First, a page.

(WNS) -- The University of Texas at Austin announced Aug. 29 that a sociologist who has been excoriated by some in the media over a study showing that parents’ homosexual relationships can have negative effects on children is innocent of academic misconduct.
Dr. Mark Regnerus made headlines in June, when his study was published in the widely respected journal Social Science Research. According to his findings, children raised by homosexual parents are more likely than those raised by married heterosexual parents to suffer from poor impulse control, depression and suicidal thoughts, require mental health therapy; identify themselves as homosexual; choose cohabitation; be unfaithful to partners; contract sexually transmitted diseases; be sexually molested; have lower income levels; drink to get drunk; and smoke tobacco and marijuana.
As a result, a gay-activist blogger accused Regnerus of academic fraud, demanding in July that the university release all his research material and emails with fellow sociologists.
Administrators conducted an exhaustive pre-investigation to determine whether a more comprehensive one would be necessary — including hiring a consultant who formerly ran the Office of Research Integrity at the U.S. Department of Health and Human Services to oversee the process.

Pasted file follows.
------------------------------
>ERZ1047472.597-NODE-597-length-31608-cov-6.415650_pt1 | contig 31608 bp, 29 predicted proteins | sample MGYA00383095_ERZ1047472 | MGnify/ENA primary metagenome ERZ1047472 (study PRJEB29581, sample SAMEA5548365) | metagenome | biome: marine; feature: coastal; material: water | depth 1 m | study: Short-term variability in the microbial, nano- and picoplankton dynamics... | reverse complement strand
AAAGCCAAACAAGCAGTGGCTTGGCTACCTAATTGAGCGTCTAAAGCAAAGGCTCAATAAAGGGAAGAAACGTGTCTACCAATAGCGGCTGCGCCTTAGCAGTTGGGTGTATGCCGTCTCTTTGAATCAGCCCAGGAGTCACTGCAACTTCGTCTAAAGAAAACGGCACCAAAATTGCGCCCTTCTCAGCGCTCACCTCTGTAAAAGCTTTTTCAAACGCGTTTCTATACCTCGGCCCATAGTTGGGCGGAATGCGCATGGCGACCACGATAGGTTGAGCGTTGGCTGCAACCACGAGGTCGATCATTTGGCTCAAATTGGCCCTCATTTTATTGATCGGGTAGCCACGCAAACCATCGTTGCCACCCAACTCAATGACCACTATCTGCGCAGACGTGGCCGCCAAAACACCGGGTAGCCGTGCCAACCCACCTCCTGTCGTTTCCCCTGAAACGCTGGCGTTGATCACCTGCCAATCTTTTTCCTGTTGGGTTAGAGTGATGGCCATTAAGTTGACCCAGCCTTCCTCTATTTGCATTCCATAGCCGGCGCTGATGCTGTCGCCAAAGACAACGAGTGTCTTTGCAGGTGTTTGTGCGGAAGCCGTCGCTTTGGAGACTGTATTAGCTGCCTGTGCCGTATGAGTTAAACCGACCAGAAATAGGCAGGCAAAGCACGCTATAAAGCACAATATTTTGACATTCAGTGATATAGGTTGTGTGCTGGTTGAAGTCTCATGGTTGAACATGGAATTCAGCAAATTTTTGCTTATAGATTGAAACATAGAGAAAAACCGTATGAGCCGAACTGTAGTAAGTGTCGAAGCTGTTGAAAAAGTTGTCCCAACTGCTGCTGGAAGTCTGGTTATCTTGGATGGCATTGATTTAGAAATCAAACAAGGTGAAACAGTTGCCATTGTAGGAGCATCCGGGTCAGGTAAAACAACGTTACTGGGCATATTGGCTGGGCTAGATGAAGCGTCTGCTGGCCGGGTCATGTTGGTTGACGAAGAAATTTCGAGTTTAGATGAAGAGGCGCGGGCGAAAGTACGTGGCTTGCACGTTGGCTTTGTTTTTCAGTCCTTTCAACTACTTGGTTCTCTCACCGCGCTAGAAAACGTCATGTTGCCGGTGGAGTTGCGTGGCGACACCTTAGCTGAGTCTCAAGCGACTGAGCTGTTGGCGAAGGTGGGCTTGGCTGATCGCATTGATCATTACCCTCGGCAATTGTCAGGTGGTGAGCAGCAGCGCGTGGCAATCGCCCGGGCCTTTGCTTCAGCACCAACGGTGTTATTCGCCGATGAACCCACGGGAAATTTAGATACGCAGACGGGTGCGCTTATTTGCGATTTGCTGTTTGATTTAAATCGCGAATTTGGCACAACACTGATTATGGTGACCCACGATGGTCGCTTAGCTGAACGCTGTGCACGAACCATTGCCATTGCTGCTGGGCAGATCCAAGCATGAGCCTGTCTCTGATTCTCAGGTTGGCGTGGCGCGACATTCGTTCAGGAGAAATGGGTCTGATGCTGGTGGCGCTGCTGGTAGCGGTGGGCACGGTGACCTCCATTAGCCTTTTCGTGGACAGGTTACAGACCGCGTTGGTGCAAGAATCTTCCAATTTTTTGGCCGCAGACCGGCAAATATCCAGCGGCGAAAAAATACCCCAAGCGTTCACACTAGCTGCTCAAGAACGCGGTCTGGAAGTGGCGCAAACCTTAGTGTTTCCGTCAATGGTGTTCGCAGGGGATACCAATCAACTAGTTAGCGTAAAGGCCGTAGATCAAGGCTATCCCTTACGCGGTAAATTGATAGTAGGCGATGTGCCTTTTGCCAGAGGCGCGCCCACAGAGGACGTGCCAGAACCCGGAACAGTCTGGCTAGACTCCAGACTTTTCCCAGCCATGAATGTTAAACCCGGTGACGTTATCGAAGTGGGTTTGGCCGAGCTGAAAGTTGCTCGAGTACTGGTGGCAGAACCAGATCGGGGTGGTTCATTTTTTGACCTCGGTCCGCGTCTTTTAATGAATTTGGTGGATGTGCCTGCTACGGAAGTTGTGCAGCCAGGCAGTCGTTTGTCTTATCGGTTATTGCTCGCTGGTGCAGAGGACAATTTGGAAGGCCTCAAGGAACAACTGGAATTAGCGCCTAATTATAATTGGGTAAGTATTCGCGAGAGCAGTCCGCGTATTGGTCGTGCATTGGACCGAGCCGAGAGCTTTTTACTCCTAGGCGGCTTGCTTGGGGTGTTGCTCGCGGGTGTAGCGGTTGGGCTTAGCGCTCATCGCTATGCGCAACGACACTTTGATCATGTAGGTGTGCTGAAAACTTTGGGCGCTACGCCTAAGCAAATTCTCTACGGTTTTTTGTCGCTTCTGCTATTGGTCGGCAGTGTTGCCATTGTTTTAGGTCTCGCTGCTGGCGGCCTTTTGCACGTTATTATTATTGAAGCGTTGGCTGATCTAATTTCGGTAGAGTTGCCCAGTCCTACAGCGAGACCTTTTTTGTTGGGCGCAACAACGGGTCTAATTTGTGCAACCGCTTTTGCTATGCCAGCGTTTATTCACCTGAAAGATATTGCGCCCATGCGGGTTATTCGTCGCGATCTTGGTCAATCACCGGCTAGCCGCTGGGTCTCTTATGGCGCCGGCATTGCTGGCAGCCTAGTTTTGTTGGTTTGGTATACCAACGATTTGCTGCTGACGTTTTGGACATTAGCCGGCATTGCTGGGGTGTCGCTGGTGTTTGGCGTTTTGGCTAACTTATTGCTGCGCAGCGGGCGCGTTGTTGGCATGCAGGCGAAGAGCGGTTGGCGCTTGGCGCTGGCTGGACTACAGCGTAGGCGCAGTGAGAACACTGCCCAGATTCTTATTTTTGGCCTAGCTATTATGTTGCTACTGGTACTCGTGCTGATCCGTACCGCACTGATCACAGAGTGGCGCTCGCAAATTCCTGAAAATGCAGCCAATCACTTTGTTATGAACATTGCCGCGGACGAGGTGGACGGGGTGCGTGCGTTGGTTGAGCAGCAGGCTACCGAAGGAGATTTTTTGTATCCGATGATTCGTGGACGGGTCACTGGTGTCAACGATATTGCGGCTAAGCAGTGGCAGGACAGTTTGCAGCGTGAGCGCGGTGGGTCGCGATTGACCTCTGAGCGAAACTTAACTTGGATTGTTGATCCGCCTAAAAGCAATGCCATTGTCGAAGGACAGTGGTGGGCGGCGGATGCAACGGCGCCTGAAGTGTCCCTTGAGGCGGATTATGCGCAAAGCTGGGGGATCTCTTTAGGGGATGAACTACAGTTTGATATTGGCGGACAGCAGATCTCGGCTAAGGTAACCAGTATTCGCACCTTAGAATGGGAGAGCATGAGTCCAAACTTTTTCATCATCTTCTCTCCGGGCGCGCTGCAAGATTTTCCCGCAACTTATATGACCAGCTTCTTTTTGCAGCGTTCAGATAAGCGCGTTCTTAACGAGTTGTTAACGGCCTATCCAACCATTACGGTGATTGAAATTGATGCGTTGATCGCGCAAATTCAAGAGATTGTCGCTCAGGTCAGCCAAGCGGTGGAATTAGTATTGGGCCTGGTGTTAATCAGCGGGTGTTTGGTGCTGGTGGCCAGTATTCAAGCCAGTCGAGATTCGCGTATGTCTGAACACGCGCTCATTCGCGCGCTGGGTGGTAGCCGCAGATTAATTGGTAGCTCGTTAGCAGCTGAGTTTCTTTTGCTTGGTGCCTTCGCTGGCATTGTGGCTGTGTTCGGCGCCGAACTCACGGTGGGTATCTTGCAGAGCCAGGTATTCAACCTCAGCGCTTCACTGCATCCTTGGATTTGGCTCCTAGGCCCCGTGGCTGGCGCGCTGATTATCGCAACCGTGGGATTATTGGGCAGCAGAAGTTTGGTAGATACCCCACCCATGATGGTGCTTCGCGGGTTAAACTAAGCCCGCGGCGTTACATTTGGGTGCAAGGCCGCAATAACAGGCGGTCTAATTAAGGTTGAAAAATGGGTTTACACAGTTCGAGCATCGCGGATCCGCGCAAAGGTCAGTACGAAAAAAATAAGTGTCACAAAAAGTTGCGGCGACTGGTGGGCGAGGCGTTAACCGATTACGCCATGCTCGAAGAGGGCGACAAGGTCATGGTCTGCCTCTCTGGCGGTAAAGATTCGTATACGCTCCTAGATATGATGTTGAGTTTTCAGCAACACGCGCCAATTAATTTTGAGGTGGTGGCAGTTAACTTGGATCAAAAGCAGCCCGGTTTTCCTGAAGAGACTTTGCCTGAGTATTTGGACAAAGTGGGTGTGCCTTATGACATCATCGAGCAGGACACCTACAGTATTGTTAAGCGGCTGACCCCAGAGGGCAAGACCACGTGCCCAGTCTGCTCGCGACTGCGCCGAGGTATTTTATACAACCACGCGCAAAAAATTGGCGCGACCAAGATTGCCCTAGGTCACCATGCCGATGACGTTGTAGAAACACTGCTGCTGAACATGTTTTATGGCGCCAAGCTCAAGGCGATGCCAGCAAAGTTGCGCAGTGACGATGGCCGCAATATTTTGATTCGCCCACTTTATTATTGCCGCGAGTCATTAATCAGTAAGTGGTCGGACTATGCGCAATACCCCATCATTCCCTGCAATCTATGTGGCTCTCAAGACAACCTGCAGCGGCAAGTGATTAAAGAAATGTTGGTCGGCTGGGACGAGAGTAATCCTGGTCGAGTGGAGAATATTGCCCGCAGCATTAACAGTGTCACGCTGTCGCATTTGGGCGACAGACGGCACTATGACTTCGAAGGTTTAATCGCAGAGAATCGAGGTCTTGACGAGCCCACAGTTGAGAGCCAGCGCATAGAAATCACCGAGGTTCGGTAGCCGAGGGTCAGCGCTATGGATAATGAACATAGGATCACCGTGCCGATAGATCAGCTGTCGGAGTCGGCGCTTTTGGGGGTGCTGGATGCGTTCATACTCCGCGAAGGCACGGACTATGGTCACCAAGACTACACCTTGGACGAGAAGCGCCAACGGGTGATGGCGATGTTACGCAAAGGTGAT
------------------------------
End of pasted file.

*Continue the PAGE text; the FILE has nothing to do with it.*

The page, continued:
After sequestering all of Regnerus’s correspondence and conducting both written and oral interviews with him and his accuser, Scott Rosensweig, Research Integrity Officer Robert Peterson wrote in an Aug. 24 memorandum to administrators, “None of the allegations of scientific misconduct put forth … were substantiated either by physical data, written materials, or by information provided during the interviews.
“Since no evidence was provided to indicate that the behavior at issue rose to a level of scientific misconduct, no formal investigation is warranted.”
Glenn Stanton, Focus on the Family’s director of Family Formation Studies, pointed out that Regnerus went to great lengths to make sure his study was well-designed and executed, including soliciting input from other sociologists with whom he has ideological differences.
“Basically,” Stanton said of Rosensweig, “this guy was crying ‘Fire!’ and they didn’t even find any smoke.
“The university has essentially concluded there is not even the slightest whiff of credibility,” to the accusations, he added. “That surprises none of us, because Mark is not an activist scholar, and that is very clear in the research that he did.”
The Alliance Defending Freedom agreed.
“America’s universities should always serve as truth-seeking, free marketplaces of ideas,” said Senior Legal Counsel David Hacker. “Disagreeing with a study’s conclusions is not grounds for allegations of scientific misconduct; therefore, we are not surprised that those accusations were found to be baseless. We agree with the UT-Austin inquiry’s conclusion that the academy is the appropriate place for debate about this study.”
c. 2012 WORLD News Service. Used with permission.
Publication date: September 3, 2012